Director: Bertha Bay-Sa Pan
Cast: Kelly Hu, Ivan Shaw, Edison Chen, Tina Chen, Roger Rees
There are movies about Asian Americans, and there are movies featuring Asian Americans. Bertha Bay-Sa Pan's Almost Perfect certainly belongs to the latter group. Similar to the centerpiece presentation at last year's San Francisco International Asian American Film Festival The People I've slept with (dir: Quentin Lee), Pan's latest romantic comedy vividly depicts the dilemma and struggle of a typical work class Asian American woman.
The ever gorgeous Kelly Hu is Vanessa, a 34 year-old non-profit office administrator. She has a steady job, some friendly and supportive co-workers, and two close siblings. At first glance, everything seems to be perfect. However, when the story unfolds, we begin to learn more about her dysfunctional family. A father who is barred from home, a mother who is seriously bugged by her failed marriage, a sister who seems to care nothing but her fashion career, and a brother who is running away from his wife. Everyone is looking for shelter from Vanessa.
What makes it more complicated is that, during this turbulent moment of life, Vanessa gets to reunion with her old time buddy Dwayne (Ivan Shaw), a supposedly perfect match, or "almost perfect" guy she is always looking for. The two soon develops a close relationship. However, her family members are always involved when she is trying to have some valuable time with Dwayne. Vanessa then realizes that in order for her relationship with Dwayne to blossom, she has to solve her family disorder first, and during this process, she begins to figure that it is not just her family members are having problems, whenever a family becomes dysfunctional, everyone in the family needs to work together to cope with the difficulties, including herself...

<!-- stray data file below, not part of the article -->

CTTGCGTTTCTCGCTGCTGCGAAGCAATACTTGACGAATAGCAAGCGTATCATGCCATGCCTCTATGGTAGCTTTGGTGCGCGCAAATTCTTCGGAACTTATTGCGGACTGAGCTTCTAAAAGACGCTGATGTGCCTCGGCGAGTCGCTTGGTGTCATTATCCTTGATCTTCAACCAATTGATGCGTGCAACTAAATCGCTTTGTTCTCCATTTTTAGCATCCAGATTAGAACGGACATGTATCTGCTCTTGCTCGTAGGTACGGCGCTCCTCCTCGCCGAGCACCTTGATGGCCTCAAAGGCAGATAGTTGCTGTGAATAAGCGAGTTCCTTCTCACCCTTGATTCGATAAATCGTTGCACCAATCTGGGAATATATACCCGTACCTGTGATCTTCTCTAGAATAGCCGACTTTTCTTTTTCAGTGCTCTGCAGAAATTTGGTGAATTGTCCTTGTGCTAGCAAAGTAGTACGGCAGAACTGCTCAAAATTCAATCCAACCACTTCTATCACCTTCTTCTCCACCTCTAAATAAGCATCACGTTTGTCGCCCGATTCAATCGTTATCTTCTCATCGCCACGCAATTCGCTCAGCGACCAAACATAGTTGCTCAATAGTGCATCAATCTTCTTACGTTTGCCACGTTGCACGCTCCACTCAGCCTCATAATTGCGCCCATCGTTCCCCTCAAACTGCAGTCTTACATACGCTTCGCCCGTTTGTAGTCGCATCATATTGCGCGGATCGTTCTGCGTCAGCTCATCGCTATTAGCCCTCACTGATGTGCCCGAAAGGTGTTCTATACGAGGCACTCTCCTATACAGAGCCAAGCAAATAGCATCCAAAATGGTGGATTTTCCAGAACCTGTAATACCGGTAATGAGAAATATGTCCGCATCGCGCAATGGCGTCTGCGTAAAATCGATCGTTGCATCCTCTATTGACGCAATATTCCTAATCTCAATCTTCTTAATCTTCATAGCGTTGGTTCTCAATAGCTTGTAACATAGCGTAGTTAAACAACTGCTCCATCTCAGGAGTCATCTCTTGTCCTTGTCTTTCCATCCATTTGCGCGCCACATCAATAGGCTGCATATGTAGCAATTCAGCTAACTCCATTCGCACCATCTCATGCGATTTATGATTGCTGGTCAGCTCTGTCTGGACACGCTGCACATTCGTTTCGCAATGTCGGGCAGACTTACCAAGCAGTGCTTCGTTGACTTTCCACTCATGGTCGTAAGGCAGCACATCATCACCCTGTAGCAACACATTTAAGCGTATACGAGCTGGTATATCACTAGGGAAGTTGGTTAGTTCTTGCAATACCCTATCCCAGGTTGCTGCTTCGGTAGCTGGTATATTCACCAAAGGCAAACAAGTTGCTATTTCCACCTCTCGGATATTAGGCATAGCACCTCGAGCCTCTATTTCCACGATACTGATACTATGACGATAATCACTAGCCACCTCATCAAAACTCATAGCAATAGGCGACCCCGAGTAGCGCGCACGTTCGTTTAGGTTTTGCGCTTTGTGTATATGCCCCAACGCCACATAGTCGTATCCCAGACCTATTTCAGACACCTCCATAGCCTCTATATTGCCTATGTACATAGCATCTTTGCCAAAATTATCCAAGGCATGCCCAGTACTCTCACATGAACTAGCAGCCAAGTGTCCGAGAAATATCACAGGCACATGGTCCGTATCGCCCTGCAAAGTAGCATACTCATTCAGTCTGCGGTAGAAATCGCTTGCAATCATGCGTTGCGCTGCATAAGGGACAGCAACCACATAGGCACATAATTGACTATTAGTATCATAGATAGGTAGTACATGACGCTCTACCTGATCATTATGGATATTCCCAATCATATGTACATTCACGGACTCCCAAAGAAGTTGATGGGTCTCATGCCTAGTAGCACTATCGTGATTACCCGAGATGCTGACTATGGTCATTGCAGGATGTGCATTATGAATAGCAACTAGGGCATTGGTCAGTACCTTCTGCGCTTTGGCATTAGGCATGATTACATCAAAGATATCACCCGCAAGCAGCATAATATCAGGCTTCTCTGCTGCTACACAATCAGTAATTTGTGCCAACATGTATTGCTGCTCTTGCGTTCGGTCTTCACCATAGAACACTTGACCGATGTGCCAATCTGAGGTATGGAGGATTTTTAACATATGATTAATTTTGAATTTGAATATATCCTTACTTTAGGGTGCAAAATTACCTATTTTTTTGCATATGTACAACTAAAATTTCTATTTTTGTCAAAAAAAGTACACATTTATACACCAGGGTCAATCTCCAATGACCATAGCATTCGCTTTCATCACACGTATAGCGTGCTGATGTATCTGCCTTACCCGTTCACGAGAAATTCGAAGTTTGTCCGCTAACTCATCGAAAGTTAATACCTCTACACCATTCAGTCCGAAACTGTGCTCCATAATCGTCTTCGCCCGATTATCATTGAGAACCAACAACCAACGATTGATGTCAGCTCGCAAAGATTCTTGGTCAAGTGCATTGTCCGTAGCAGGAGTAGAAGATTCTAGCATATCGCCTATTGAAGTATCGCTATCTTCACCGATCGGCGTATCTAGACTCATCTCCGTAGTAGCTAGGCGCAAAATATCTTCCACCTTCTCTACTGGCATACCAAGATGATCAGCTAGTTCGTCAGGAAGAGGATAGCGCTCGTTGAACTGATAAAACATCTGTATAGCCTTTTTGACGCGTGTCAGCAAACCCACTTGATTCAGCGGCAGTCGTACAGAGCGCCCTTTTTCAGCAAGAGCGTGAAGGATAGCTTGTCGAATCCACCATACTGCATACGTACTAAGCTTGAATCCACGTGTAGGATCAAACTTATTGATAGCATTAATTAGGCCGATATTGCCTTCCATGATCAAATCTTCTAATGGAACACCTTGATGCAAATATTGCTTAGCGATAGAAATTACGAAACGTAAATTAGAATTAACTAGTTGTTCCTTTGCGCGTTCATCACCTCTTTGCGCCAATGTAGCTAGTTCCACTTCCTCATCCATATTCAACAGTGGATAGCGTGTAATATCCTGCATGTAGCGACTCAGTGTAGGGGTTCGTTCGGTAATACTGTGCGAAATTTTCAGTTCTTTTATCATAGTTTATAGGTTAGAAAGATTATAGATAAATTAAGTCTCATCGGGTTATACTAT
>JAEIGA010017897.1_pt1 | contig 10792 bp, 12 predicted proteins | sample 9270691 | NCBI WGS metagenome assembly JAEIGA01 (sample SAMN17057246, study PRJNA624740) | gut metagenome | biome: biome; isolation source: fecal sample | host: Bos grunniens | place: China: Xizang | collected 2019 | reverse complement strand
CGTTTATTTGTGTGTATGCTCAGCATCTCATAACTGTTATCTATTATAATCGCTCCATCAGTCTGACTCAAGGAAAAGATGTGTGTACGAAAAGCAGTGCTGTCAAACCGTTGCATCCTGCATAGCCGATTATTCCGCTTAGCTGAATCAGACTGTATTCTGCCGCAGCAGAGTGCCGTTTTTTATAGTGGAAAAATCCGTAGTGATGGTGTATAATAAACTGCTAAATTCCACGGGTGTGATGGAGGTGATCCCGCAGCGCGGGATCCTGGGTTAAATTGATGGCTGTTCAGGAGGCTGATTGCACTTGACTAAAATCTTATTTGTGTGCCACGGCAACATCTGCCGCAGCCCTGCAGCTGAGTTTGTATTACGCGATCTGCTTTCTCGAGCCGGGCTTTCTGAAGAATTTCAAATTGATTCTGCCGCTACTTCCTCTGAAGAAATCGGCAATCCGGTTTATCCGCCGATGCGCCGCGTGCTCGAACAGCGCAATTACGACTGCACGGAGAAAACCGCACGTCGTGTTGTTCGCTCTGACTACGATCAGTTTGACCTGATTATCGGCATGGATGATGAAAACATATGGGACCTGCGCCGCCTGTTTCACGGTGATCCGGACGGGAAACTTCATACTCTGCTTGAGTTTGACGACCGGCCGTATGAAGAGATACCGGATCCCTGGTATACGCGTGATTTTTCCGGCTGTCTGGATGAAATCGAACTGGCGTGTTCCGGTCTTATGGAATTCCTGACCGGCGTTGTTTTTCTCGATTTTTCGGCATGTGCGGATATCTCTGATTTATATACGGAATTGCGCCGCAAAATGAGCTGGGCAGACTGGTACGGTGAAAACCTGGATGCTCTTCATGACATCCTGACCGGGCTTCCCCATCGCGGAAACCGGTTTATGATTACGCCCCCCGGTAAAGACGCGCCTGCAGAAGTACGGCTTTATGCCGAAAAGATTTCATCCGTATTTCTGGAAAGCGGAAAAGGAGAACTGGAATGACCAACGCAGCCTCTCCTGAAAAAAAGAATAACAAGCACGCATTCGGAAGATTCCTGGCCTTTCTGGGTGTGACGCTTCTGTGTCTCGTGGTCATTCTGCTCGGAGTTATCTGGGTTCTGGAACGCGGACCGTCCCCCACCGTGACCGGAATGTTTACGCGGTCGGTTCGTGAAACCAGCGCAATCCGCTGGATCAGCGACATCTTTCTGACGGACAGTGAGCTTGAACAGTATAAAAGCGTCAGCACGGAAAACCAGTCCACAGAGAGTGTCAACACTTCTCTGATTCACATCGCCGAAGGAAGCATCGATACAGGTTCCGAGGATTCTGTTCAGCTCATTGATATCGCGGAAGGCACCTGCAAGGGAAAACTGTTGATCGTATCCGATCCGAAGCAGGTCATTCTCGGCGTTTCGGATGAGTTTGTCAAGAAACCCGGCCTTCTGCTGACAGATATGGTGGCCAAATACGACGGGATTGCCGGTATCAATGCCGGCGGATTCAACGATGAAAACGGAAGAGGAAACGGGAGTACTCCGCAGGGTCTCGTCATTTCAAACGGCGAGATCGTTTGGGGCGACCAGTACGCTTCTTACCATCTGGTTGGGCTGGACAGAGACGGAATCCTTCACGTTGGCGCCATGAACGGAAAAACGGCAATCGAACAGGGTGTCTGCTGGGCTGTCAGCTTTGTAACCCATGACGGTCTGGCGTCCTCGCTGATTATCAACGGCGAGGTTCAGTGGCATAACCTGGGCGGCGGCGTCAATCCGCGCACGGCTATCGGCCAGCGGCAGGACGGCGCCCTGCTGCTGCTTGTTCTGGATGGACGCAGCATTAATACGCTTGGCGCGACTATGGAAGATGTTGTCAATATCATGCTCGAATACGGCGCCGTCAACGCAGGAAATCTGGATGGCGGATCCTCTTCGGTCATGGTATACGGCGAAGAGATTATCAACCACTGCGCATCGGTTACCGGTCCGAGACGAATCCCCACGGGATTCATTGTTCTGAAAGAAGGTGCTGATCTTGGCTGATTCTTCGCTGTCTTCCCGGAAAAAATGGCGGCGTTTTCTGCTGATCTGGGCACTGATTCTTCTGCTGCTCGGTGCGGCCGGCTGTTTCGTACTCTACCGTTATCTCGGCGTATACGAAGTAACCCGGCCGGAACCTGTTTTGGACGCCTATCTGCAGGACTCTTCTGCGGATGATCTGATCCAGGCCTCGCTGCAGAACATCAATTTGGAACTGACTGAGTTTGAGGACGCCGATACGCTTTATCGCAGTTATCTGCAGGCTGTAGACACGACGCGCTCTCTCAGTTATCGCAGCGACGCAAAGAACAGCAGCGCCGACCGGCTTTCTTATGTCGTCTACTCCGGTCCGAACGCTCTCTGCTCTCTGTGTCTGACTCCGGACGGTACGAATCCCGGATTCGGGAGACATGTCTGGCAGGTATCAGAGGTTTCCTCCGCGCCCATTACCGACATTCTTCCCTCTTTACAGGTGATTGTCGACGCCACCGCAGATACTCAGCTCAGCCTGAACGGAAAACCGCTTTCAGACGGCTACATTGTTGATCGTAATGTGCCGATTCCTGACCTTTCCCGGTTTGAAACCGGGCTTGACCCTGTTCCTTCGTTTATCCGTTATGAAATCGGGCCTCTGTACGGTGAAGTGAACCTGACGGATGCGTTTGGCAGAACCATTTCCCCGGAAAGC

As mentioned above, Almost Perfect is a movie featuring Asian Americans rather than ones about the unique aspect of Asian Americans. While the latter type dominates the realm of Asian American cinema in the late 80s and early 90s, with Wayne Wang and Ang Lee as the pivotal figures, in recent years, Asian American filmmakers have been gradually transforming their subject matter from a survey of their cultural identity (outward) to a more delicate exploration of personal and social life (inward). To them, identity is no longer an issue that concern most, as most of them are already clear of their role in the society, and what it means to be Asian American. Now they feel secured and confident enough to move forward and examine their life and struggle, and this time as part of the mainstream society.
In this sense, Almost Perfect is a moderate study of the social and personal life of a middle-aged woman (well, in Asia women over 30 are tagged as "middle woman", which literally means they're old enough to get married but fail to do so for whatever reason). The story mainly focuses on her family and romantic life, and how these two usually independent social circles (in a Western perspective) intertwine and affect each others more than one can expect. It is a traditional romantic comedy genre and director Bertha Bay-Sa Pan's script offers an interesting insight and sophisticated observation on the struggle of nowadays working class women. As a typical genre product, it doesn't offer much surprise, but should satisfy those looking for some lighted heart laughter in a sunny afternoon. Acting wise, Kelly Hu and Ivan Shaw as the romantic leads work nice, while Edison Chen's supporting role is a good fit as well. Ironically, some of Chen's dialogue does somehow echo what happened to himself in the notorious sex scandal a few years ago.
Almost Perfect was premiered at 2011's San Francisco International Asian American Film Festival and is scheduled for a wider theatrical release soon.
Reviewed by: Kantorates